October 07, 2008
Mother of Tears
La Terze Madre
Dario Argento - 2007
Dimension Extreme Region 1 DVD
Were my expectations lowered by decidedly mixed reviews for Dario Argento's "return", or were those who had seen Mother of Tears last year or in its theatrical release anticipating the equal to Suspiria, still Argento's best film? Either way, Mother of Tears is for me a better film than I Can't Sleep or The Card Player, and Argento's best film visually since The Stendhal Syndrome. There are still the elaborate traveling camera shots but they are more functional within the context of the narrative. I also imagine that it may take a few more years before Mother of Tears is better understood on its own terms, rather than the reviews which mostly emphasize the connection to Suspiria.
The basic story is of a witch, the titular Mother of Tears, who is accidentally unleashed when a construction crew accidentally digs open her grave just outside a church. The opening of an urn with several small statues of unearthly creatures and an red robe becomes the Pandora's box of nightmares. Random violence occurs throughout the streets of Rome. Witches from around the world fly in by jet, instead of broomsticks, to be with their "Mother", and usher in a new age of witchcraft. It is up to Asia Argento, as Sarah, a student of art restoration, to harness her unacknowledged psychic powers to defeat the Mother of Tears. The witches resemble goth club kids on the loose, diminishing their threatening presence. There is some discussion referring back to Suspiria and Inferno. And while Mother of Tears is touted as the followup to those films, Argento integrates other reminders of his past work, most notably an evil monkey, a reminder of Phenomena, and an eye examination that recalls Four Flies on Gray Velvet. The initial set-up is a contemporary reworking of the set-up for Mario Bava's Mask of Satan, in which long dead vampire Barbara Steele is revived by some accidental drops of blood that drip in her open coffin.
What struck me about Mother of Tears is a connection, perhaps not fully intended, with The Stendhal Syndrome. In that film, police woman Asia Argento literally gets lost in a painting at a Florence, Italy, art museum. While this condition is not part of the narrative of Mother of Tears, it seems significant that all of the major characters are surrounded by books and art. Not only is there the massive library in the art museum where Sarah works, but the homes Sarah visits are filled completely from floor to ceiling with books, while there are always paintings on the walls. When Sarah is pursued by the police, she runs into a book store. One shot of Asia Argento frames her behind a shelf with graphic novels, comic book versions of Moby Dick and Ligeia. In this scene, Sarah, literally disappears among the books. Mother of Tears should be understood as being about the tension in how horror is represented in art.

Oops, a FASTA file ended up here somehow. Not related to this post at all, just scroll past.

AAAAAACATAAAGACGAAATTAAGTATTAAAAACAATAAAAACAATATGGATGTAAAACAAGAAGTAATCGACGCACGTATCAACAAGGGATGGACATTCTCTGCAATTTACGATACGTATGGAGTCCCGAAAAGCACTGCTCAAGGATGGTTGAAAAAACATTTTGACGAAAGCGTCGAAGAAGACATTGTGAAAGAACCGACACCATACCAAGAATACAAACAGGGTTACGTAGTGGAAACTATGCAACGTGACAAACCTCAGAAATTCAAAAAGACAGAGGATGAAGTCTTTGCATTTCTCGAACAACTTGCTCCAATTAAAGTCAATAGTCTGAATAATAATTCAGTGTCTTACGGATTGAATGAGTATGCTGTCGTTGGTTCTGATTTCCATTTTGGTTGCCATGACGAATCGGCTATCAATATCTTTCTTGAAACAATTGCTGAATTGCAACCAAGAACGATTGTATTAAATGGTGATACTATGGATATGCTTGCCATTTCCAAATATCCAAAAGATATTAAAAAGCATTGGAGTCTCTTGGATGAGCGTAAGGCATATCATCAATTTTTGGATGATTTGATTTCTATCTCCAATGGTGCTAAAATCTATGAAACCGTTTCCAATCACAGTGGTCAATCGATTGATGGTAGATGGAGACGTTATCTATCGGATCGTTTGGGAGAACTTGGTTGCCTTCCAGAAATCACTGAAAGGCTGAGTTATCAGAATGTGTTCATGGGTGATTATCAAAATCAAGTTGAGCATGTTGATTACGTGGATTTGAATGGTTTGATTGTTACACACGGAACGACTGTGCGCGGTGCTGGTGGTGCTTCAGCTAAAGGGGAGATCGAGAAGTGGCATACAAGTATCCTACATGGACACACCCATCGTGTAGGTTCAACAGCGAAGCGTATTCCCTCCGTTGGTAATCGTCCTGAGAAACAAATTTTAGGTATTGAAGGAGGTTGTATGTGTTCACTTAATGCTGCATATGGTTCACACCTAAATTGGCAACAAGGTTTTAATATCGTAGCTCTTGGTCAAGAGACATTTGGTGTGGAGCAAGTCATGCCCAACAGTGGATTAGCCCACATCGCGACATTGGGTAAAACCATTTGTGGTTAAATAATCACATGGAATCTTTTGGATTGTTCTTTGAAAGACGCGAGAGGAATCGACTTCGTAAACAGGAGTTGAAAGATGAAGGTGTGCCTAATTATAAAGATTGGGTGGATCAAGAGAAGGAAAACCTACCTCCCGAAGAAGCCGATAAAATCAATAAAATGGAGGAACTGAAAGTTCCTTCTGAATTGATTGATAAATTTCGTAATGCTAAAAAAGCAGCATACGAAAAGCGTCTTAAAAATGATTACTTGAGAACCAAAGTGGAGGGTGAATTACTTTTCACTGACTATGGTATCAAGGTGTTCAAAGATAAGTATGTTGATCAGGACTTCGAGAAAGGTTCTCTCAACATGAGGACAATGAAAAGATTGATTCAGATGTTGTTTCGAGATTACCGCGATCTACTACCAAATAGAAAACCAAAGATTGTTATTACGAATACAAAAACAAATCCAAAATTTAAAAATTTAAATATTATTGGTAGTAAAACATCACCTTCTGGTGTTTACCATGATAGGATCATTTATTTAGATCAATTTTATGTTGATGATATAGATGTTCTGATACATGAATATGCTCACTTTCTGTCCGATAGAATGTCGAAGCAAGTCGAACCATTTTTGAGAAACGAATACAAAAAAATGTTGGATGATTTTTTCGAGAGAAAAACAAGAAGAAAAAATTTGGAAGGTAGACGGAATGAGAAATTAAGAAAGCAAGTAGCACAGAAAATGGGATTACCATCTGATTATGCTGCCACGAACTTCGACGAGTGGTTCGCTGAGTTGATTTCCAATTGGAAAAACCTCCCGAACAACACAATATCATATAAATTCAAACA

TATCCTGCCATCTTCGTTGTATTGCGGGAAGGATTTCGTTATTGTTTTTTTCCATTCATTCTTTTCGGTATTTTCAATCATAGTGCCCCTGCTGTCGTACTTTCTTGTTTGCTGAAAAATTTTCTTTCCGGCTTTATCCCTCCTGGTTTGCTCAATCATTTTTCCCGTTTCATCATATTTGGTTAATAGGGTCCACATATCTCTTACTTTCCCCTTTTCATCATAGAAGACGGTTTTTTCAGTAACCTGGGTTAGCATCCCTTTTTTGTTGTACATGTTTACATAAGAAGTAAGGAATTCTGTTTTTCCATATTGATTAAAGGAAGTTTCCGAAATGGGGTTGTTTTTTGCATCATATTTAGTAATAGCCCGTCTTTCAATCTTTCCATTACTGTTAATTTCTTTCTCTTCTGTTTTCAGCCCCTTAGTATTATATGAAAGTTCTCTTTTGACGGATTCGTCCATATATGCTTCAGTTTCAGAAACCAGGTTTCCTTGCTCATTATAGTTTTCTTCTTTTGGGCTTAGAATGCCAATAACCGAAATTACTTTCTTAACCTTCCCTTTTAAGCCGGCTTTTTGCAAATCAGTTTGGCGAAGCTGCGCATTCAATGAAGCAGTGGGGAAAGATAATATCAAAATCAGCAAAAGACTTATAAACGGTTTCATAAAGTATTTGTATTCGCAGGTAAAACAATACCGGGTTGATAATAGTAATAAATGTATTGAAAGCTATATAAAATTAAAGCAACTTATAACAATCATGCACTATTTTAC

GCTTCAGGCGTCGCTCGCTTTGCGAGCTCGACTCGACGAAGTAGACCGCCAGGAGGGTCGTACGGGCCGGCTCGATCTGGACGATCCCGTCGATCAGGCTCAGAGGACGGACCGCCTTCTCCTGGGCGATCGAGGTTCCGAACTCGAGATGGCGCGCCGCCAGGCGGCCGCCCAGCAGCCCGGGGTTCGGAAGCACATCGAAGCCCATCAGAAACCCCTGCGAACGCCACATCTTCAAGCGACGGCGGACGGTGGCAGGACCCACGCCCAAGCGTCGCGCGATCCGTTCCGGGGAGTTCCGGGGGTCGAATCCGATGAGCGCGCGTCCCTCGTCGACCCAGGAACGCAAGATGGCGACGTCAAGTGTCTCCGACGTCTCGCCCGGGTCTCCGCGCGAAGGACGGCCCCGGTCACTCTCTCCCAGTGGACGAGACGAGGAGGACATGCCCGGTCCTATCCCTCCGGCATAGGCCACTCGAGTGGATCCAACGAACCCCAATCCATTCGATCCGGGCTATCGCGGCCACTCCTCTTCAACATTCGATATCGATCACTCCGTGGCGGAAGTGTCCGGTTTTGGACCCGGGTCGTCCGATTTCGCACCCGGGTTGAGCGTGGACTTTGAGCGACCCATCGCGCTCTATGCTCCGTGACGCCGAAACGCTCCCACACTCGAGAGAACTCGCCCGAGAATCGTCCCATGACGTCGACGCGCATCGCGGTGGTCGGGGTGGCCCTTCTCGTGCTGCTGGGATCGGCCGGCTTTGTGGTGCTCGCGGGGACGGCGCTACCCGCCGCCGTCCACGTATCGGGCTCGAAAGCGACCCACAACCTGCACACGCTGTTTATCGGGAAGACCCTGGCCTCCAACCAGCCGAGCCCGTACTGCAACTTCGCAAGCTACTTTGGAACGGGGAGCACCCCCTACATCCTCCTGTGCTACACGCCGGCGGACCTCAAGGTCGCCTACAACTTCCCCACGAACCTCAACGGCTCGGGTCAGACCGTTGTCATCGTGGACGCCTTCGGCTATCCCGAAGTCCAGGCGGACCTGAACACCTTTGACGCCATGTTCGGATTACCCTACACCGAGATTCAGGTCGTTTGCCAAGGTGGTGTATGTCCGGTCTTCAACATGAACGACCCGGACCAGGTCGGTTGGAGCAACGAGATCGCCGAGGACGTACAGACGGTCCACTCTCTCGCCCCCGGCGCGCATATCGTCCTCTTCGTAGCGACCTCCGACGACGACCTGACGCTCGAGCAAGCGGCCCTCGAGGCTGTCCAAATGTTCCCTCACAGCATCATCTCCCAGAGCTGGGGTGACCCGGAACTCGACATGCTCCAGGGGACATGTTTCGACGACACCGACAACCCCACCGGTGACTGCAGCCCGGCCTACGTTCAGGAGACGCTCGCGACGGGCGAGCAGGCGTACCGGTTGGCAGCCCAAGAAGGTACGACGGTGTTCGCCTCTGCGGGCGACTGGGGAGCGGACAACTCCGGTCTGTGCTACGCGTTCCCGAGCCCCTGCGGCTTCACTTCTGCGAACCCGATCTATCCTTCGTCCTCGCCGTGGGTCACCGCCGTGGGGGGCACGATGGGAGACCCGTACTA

Consider that Argento has mentioned Edgar Allan Poe as an influence, and that several of the his films have literary sources of inspiration. In horror literature, there is no limit in what can be imagined by the writer or the reader. For the visual artist or filmmaker, the challenge is to recreate what is seen in the mind's eye. While the horror, as presented by Argento, is graphic, due in part to his own predilections, and perhaps due to audience expectations, the images owe much to images of horror in painting. Argento's horror and violence may seem less over the top when placed next to Hieronymus Bosch's vision of hell or the darker paintings by Goya. In this regard, as in Argento's other films, it is not the narrative elements that are of as much importance. What makes Argento continually interesting is his theme of how horror is expressed, whether in literature or in the visual or performing arts. Asia Argento's journey that descends into the literal bowels of hell is only one part of Mother of Tears. The other part of Mother of Tears is the indirect autobiography of a filmmaker continually inspired by artists of the past, while trying to make his own art meaningful to the present.
Posted by peter at October 7, 2008 05:04 PM
"Mother of Tears is for me a better film than I Can't Sleep or The Card Player, and Argento's best film visually since The Stendhal Syndrome."
All that may be true, Peter, but I still found it profoundly disappointing compared to the first two films in the trilogy, "Suspiria" and "Inferno."
As an Argento fan, I think "The Stendahl Syndrome" was a far better, far more memorable film. It was interesting as a WHOLE compared to "Mother of Tears" which has a few good moments strung together with a lot of dead time. I even think that Argento's Masters of Horror episodes ("Jenifer" and "Pelts") show more genuine inspiration.
Posted by: C. Jerry at October 10, 2008 08:11 PM
I've been avoiding this film because I'm pretty sure that I'll be disappointed with it, but it's nice to know that you as well as Robert Monell over at his blog both found things to enjoy about the movie. It seems to be dividing people whose opinions I respect which is always interesting.
I haven't really enjoyed any of Argento's films since Opera. I didn't care for Stendhal Syndrome even though I liked the concept, but I did find one or two things to like about The Card Player. But as a whole it didn't do much for me either.
Posted by: Kimberly at October 14, 2008 09:00 PM